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The Harlem Renaissance and American Music

Mike Oppenheim By

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The 1939 opera Troubled Island, a collaborative effort between William Grant Still and the poet Langston Hughes, features an even more attentive representation of black cultural history than Still's tone poems. Hughes' libretto is based on his 1928 play Drums of Haiti. The opera is about the rise and fall of Haiti's first emperor, Jean Jacques Dessalines. Dessalines leads the Haitian revolt against French colonials and installs himself in power, yet as the emperor, he laments his own illiteracy and ignorance when requested to provide a teacher for one of his villages. The opera concludes with Dessalines death at the hands of a revolting population.

Dessalines rise to power represents the elevation of the African-Americans, paralleling the rise from slavery depicted in Still's tone poems. The themes of sorrow and ignorance are again presented to contrast with the concept of the educated and hopeful "New Negro." Troubled Island challenges the viewer to contemplate the importance of history, education, and the cultural contributions of black America to American culture in general.

William Grant Still's music exemplifies the incorporation of Harlem Renaissance ideals into art music through expressing African-American heritage in his music. In addition to championing black culture as a composer, Still broke several racial barriers in the American music scene. His Afro-American Symphony was the first symphony composed by an African-American and performed by a major orchestra, and he was the first black American to conduct a white radio orchestra (Deep River Hour, 1932), conduct a major orchestra (the Los Angeles PO in 1936), or receive a series of commissions from major American orchestras.

Duke Ellington: Beyond the "Jungle Sound"

Duke Ellington provides an interesting contrast to his contemporary, William Grant Still. While both are among the most prominent composers of the Harlem Renaissance, they came from strikingly different backgrounds. Ellington was never formally trained in music; he began studying piano at age seven, taught himself harmony at the piano, and learned orchestration through experimentation with his band. Ellington is best known as a big band leader and arranger, as a songwriter, and as the voice of "jungle music." In the 1920s and early 1930s Ellington's band was the house band for Harlem's Cotton Club. Far from sophistication, the Cotton Club gigs often featured jungle decor and elaborate costumes to accompany the "jungle sound," intended to imply the "exotic" music of Africa.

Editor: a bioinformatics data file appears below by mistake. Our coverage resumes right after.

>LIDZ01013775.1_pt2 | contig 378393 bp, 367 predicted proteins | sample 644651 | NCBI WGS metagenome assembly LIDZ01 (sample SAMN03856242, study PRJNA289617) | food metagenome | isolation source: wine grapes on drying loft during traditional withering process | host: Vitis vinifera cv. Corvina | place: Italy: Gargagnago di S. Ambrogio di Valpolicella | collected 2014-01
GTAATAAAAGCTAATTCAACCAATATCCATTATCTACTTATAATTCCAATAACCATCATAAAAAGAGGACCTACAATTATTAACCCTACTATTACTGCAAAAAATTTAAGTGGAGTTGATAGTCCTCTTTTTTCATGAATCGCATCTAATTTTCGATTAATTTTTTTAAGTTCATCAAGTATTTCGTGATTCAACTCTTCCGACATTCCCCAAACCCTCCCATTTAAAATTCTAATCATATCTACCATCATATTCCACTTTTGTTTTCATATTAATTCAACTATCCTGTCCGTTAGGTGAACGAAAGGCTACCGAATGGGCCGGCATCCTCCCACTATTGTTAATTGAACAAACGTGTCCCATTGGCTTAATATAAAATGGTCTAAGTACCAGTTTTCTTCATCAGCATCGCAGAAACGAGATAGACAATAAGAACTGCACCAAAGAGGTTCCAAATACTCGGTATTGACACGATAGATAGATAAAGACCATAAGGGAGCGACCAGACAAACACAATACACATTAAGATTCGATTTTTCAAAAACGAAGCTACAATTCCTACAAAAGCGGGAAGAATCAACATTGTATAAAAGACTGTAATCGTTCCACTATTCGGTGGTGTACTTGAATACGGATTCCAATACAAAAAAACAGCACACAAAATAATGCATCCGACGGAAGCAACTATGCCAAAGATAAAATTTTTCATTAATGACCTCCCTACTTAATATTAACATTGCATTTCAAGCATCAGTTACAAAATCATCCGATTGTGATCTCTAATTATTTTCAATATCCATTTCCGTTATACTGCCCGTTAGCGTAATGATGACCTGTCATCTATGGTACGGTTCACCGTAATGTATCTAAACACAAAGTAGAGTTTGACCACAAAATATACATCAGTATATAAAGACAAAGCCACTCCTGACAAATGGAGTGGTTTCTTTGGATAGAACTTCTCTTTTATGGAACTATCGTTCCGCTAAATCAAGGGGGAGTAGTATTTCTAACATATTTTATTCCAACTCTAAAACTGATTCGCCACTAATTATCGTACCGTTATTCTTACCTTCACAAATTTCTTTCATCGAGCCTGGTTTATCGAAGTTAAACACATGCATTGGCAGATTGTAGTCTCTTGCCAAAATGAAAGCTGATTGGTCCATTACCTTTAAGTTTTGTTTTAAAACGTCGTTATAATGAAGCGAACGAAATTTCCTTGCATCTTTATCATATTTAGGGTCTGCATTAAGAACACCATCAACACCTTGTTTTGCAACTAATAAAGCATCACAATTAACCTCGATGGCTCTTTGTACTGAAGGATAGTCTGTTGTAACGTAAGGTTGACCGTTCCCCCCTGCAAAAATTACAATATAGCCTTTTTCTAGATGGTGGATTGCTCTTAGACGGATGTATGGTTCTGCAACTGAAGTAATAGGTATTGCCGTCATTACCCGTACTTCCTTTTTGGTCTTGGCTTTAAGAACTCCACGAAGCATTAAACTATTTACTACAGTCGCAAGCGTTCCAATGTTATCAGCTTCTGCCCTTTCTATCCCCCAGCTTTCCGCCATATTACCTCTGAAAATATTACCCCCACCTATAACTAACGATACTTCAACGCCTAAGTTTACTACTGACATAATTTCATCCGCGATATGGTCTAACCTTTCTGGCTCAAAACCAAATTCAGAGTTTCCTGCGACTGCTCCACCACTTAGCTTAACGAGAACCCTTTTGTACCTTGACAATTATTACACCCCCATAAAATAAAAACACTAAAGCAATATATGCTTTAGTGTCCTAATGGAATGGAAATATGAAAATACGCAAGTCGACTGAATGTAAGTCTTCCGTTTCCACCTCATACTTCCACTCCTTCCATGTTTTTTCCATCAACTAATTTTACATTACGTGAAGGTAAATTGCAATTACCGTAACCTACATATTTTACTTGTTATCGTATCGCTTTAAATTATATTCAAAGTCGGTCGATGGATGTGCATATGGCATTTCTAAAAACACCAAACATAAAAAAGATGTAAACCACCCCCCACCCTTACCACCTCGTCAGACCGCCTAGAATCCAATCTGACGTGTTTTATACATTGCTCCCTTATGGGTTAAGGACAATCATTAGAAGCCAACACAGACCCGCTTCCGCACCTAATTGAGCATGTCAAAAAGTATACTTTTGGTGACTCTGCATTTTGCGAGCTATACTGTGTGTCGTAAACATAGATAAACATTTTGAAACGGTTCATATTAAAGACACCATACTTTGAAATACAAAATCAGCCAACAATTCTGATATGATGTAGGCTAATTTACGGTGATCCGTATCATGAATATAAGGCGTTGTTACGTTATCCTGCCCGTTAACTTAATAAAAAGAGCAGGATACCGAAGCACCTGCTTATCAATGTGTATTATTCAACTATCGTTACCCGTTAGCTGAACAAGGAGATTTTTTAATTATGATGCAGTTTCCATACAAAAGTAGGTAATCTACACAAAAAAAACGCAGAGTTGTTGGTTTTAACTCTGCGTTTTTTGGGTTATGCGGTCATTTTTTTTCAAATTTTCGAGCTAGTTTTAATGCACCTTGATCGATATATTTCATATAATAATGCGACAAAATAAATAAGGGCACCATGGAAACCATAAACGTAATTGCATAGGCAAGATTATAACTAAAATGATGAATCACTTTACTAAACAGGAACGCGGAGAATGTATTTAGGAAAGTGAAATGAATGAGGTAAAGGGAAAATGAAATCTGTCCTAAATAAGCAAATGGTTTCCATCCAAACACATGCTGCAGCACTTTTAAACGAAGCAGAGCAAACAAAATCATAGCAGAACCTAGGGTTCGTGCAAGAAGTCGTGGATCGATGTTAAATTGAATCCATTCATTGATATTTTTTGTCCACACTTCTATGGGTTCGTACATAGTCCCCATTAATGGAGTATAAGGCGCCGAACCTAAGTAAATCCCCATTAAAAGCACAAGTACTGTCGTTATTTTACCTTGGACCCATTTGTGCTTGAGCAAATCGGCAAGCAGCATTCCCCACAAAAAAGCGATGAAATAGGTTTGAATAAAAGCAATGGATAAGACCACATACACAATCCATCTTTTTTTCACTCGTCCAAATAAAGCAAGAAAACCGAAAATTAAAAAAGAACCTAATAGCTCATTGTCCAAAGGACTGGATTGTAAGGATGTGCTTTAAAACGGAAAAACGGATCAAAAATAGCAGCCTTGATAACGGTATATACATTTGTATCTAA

Despite Ellington's early involvement with the Cotton Club he eventually embraced the beliefs of Alain Locke and sought to present black music as high art, most notably achieved when his suite Black, Brown, and Beige debuted at Carnegie Hall in 1943. In 1930, Ellington expressed the desire to compose a work that would serve as a musical history of the black experience; beginning in Africa, progressing through Southern slavery, and finally to Harlem (Tucker 2002: 69). This framework eventually became Black, Brown, and Beige, though it was not composed for over a decade after its conception. However, during this period Ellington did compose several pieces dealing with African-American themes including Symphony in Black in 1934, Jump for Joy in 1941, and the unfinished opera Boola.

Black, Brown, and Beige was Ellington's conception of a "tone-parallel," illustrating the history of black Americans. The composition is accompanied by poetry penned by Ellington, depicting the scenes that the music is meant to evoke. The overall work is divided into three sections, which are further divided into songs. The first section, Black, first depicts blacks in Africa and proceeds to give a narrative of life as a Southern slave. Black consists of "Work Song," "Come Sunday," and "Light;" these songs and poems represent the ideas of the sorrow of slavery, the redemption of faith, and the hope for a better future. Brown depicts the triumph of blacks over the oppression of slavery in the song "Emancipation Proclamation." The work ends with Beige, which celebrates Harlem and depicts African-Americans as a community characterized by pride and knowledge.

Composed with the goal of racial advancement, Black, Brown, and Beige expresses racial pride and history, the celebration of African-American identity, and the social progress of black Americans in the twentieth century. The structure of the work emphasized the continuity of black history from slavery to the present. Brown deals with the sacrifices made by black soldiers in the Revolutionary War and connects it to the black soldiers participating in the Second World War; clearly marking African-Americans as loyal and dedicated American citizens. Ellington aimed to correct "the common misconception of the Negro which has left a confused impression of his true character and abilities," through his portrayal of modern black America (DeVeaux 1993:129

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